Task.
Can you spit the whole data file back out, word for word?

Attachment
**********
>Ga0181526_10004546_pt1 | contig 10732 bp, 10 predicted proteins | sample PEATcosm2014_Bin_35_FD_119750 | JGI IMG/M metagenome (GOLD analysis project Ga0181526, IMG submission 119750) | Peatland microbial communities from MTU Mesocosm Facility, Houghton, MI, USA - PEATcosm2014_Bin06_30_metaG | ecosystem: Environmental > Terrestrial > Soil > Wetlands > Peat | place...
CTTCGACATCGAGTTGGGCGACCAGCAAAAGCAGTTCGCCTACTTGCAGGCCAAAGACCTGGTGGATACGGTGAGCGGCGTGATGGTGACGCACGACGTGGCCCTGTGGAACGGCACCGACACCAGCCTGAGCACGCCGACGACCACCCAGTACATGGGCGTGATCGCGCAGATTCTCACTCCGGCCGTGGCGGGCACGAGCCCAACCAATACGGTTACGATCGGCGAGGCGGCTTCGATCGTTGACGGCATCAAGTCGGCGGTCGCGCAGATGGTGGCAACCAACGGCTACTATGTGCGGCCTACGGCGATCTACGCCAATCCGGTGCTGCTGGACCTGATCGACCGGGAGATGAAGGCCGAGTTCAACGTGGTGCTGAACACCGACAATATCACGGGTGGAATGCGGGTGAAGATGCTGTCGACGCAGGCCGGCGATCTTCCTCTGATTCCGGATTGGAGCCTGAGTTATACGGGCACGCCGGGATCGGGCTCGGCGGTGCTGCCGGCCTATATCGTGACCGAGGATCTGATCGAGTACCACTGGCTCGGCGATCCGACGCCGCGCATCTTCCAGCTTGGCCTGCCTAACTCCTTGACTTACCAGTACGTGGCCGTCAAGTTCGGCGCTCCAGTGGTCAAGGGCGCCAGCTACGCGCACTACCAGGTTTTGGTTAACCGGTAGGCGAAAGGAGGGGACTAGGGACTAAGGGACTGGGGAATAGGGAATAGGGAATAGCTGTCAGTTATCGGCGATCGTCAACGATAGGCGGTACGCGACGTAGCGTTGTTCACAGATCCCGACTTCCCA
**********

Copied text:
>Ga0181526_10004546_pt1 | contig 10732 bp, 10 predicted proteins | sample PEATcosm2014_Bin_35_FD_119750 | JGI IMG/M metagenome (GOLD analysis project Ga0181526, IMG submission 119750) | Peatland microbial communities from MTU Mesocosm Facility, Houghton, MI, USA - PEATcosm2014_Bin06_30_metaG | ecosystem: Environmental > Terrestrial > Soil > Wetlands > Peat | place...
CTTCGACATCGAGTTGGGCGACCAGCAAAAGCAGTTCGCCTACTTGCAGGCCAAAGACCTGGTGGATACGGTGAGCGGCGTGATGGTGACGCACGACGTGGCCCTGTGGAACGGCACCGACACCAGCCTGAGCACGCCGACGACCACCCAGTACATGGGCGTGATCGCGCAGATTCTCACTCCGGCCGTGGCGGGCACGAGCCCAACCAATACGGTTACGATCGGCGAGGCGGCTTCGATCGTTGACGGCATCAAGTCGGCGGTCGCGCAGATGGTGGCAACCAACGGCTACTATGTGCGGCCTACGGCGATCTACGCCAATCCGGTGCTGCTGGACCTGATCGACCGGGAGATGAAGGCCGAGTTCAACGTGGTGCTGAACACCGACAATATCACGGGTGGAATGCGGGTGAAGATGCTGTCGACGCAGGCCGGCGATCTTCCTCTGATTCCGGATTGGAGCCTGAGTTATACGGGCACGCCGGGATCGGGCTCGGCGGTGCTGCCGGCCTATATCGTGACCGAGGATCTGATCGAGTACCACTGGCTCGGCGATCCGACGCCGCGCATCTTCCAGCTTGGCCTGCCTAACTCCTTGACTTACCAGTACGTGGCCGTCAAGTTCGGCGCTCCAGTGGTCAAGGGCGCCAGCTACGCGCACTACCAGGTTTTGGTTAACCGGTAGGCGAAAGGAGGGGACTAGGGACTAAGGGACTGGGGAATAGGGAATAGGGAATAGCTGTCAGTTATCGGCGATCGTCAACGATAGGCGGTACGCGACGTAGCGTTGTTCACAGATCCCGACTTCCCA